There is nothing to say Simeon was sick or dying, but he was waiting. And then one day under the guidance of the Holy Spirit he goes to the Temple. He sees a young girl and her husband with a newborn baby, and he knows in an instant that this baby is the one: the Messiah, the consolation of Israel, the thing he has been waiting for. He smiles and takes the baby in his arms, speaks out the words of God, a prophecy over this little person, and knows in that moment that his life has reached its fulfilment, that from here on everything is simply a bonus. There is nothing else left to do and he is ready to die. He has seen God’s salvation in a tiny person, and he is filled with joy. He is content. He has come to the place that we long to see all our patients come to, a place of contentment and joy, a place of readiness to embark on the next exciting journey, the journey into eternity. Simeon has passed the final milestone in life and sees the destination ahead with great joy.
Anna, 84 years old, is the second old age pensioner we meet in the narrative of chapter 2. She is a woman full of the excitement that comes from knowing God. She is described as a prophet, a person who had the special gift of speaking God’s words to people. She, like Simeon, was a person who had spent many decades in devotion to God, “worshiping night and day, fasting and praying.” These are the practices of a prophet. We should not forget that the key to practicing prophecy is devotion to God, worshiping, fasting, praying, not just occasionally, but day and night, as Anna did. It is true that the gifts of the Spirit are not given as a reward for devotion, but the nurturing of the gifts and the growth of their effectiveness for the good of the people around us, will only happen through careful cultivation, and the life of Anna teaches us what is involved in such cultivation.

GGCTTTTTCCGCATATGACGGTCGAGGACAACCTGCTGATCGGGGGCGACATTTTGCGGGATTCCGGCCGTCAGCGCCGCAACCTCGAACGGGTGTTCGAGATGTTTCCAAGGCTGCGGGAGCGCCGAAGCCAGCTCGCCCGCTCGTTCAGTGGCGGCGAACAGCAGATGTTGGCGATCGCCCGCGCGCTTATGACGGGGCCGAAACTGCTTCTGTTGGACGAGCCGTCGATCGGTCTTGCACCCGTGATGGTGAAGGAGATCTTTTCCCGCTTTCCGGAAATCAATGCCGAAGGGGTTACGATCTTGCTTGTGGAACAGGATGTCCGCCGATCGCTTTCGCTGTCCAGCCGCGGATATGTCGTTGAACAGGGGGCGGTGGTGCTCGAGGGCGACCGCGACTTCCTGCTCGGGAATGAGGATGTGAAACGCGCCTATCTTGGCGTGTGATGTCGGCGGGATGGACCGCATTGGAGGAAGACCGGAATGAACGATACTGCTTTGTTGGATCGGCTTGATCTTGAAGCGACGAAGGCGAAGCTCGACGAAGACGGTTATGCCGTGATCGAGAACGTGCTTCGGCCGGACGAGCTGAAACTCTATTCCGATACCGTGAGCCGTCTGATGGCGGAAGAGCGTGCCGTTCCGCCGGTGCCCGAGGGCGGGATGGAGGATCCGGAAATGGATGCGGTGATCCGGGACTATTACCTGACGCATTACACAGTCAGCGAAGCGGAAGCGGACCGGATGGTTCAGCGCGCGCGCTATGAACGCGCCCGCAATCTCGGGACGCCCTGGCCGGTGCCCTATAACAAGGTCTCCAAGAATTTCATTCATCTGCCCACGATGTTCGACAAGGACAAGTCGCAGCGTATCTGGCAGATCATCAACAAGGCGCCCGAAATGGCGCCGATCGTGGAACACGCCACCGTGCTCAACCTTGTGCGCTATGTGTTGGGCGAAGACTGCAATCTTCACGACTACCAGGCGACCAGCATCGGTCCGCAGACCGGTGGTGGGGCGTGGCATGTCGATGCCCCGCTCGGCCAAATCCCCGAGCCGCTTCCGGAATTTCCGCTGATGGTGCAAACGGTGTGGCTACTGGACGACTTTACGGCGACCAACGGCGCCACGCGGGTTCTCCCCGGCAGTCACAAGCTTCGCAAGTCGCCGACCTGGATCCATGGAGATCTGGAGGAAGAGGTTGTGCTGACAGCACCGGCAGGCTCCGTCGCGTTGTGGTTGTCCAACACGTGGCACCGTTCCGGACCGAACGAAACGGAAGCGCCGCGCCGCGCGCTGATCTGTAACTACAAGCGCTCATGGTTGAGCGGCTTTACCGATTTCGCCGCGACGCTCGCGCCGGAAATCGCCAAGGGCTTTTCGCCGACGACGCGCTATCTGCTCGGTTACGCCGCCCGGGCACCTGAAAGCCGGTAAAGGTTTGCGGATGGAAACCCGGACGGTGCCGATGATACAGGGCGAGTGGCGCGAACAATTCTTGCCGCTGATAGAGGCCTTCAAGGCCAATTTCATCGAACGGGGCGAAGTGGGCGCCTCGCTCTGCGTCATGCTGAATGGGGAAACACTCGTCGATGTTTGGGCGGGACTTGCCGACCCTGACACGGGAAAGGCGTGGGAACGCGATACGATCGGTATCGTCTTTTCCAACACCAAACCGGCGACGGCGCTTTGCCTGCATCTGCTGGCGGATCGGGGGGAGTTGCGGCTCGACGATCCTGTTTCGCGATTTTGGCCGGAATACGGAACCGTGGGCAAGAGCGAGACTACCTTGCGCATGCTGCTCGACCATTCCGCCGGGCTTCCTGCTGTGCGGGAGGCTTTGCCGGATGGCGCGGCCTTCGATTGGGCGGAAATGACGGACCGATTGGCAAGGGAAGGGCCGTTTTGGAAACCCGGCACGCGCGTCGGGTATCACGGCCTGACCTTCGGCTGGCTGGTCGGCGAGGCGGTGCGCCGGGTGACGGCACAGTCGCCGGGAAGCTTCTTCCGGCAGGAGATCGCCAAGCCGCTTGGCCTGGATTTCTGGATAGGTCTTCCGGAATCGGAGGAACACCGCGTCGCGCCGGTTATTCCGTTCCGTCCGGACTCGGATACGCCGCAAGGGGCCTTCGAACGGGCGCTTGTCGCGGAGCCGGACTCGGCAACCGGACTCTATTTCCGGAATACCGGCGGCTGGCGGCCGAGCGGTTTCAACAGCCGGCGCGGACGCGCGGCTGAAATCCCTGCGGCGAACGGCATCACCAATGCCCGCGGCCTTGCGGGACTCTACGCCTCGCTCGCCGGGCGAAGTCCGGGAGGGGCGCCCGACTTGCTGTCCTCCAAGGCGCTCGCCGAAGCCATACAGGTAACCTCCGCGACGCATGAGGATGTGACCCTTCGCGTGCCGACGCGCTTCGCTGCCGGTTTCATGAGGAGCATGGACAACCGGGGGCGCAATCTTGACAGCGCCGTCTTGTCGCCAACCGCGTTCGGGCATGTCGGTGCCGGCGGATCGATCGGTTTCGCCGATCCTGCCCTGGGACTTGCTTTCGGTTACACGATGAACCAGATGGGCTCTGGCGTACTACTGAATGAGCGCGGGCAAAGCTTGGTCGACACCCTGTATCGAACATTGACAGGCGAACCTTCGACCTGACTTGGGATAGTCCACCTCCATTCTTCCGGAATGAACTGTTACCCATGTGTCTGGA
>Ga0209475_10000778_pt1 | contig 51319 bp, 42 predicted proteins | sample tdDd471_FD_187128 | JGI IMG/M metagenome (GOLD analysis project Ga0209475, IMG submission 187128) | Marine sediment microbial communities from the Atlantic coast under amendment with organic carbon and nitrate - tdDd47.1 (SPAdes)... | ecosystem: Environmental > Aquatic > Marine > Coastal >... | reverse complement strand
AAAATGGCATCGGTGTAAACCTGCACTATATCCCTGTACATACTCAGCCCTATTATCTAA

Anna may well have been the prophet in the story, but she seems to be the supporting act on this occasion. She and Simeon no doubt knew each other. They were both old, they both lived in Jerusalem, they had both frequented the temple for many years. Anna practically lived in the temple. Simeon, though a frequent visitor, had a “life outside.” Anna was very possibly the one who did the most “preaching” – speaking God’s words to the public. Simeon may well have been one who people in the general community recognised as always being there, ready to serve, ready to encourage, ready to come alongside people in need.